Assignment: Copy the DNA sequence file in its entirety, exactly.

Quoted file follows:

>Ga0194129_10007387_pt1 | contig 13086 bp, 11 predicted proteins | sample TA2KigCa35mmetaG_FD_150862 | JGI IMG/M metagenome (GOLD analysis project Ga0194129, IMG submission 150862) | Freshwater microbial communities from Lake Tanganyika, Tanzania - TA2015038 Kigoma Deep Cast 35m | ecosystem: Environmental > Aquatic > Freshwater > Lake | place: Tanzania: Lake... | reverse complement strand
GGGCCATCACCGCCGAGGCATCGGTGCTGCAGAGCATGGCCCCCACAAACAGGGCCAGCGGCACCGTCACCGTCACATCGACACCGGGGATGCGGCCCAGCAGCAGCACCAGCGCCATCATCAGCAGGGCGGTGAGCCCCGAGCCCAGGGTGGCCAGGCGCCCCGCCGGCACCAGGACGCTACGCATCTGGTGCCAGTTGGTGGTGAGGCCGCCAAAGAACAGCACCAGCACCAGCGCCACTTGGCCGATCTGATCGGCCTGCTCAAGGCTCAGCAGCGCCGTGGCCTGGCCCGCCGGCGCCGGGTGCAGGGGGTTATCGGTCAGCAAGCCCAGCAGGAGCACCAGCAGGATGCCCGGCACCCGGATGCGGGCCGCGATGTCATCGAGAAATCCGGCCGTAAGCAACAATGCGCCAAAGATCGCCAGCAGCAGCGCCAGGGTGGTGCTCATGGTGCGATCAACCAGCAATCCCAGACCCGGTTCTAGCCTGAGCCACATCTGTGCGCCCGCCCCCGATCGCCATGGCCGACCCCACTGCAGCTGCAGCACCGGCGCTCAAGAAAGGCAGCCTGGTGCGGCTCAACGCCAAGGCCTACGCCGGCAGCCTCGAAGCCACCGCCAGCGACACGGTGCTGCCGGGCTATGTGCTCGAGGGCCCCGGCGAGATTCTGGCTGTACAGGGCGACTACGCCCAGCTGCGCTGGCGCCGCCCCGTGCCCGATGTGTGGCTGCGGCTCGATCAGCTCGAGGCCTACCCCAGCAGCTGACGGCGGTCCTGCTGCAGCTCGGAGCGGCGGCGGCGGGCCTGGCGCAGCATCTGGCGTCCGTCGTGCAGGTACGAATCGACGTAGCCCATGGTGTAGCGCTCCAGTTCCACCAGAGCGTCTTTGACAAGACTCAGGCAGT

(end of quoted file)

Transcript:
>Ga0194129_10007387_pt1 | contig 13086 bp, 11 predicted proteins | sample TA2KigCa35mmetaG_FD_150862 | JGI IMG/M metagenome (GOLD analysis project Ga0194129, IMG submission 150862) | Freshwater microbial communities from Lake Tanganyika, Tanzania - TA2015038 Kigoma Deep Cast 35m | ecosystem: Environmental > Aquatic > Freshwater > Lake | place: Tanzania: Lake... | reverse complement strand
GGGCCATCACCGCCGAGGCATCGGTGCTGCAGAGCATGGCCCCCACAAACAGGGCCAGCGGCACCGTCACCGTCACATCGACACCGGGGATGCGGCCCAGCAGCAGCACCAGCGCCATCATCAGCAGGGCGGTGAGCCCCGAGCCCAGGGTGGCCAGGCGCCCCGCCGGCACCAGGACGCTACGCATCTGGTGCCAGTTGGTGGTGAGGCCGCCAAAGAACAGCACCAGCACCAGCGCCACTTGGCCGATCTGATCGGCCTGCTCAAGGCTCAGCAGCGCCGTGGCCTGGCCCGCCGGCGCCGGGTGCAGGGGGTTATCGGTCAGCAAGCCCAGCAGGAGCACCAGCAGGATGCCCGGCACCCGGATGCGGGCCGCGATGTCATCGAGAAATCCGGCCGTAAGCAACAATGCGCCAAAGATCGCCAGCAGCAGCGCCAGGGTGGTGCTCATGGTGCGATCAACCAGCAATCCCAGACCCGGTTCTAGCCTGAGCCACATCTGTGCGCCCGCCCCCGATCGCCATGGCCGACCCCACTGCAGCTGCAGCACCGGCGCTCAAGAAAGGCAGCCTGGTGCGGCTCAACGCCAAGGCCTACGCCGGCAGCCTCGAAGCCACCGCCAGCGACACGGTGCTGCCGGGCTATGTGCTCGAGGGCCCCGGCGAGATTCTGGCTGTACAGGGCGACTACGCCCAGCTGCGCTGGCGCCGCCCCGTGCCCGATGTGTGGCTGCGGCTCGATCAGCTCGAGGCCTACCCCAGCAGCTGACGGCGGTCCTGCTGCAGCTCGGAGCGGCGGCGGCGGGCCTGGCGCAGCATCTGGCGTCCGTCGTGCAGGTACGAATCGACGTAGCCCATGGTGTAGCGCTCCAGTTCCACCAGAGCGTCTTTGACAAGACTCAGGCAGT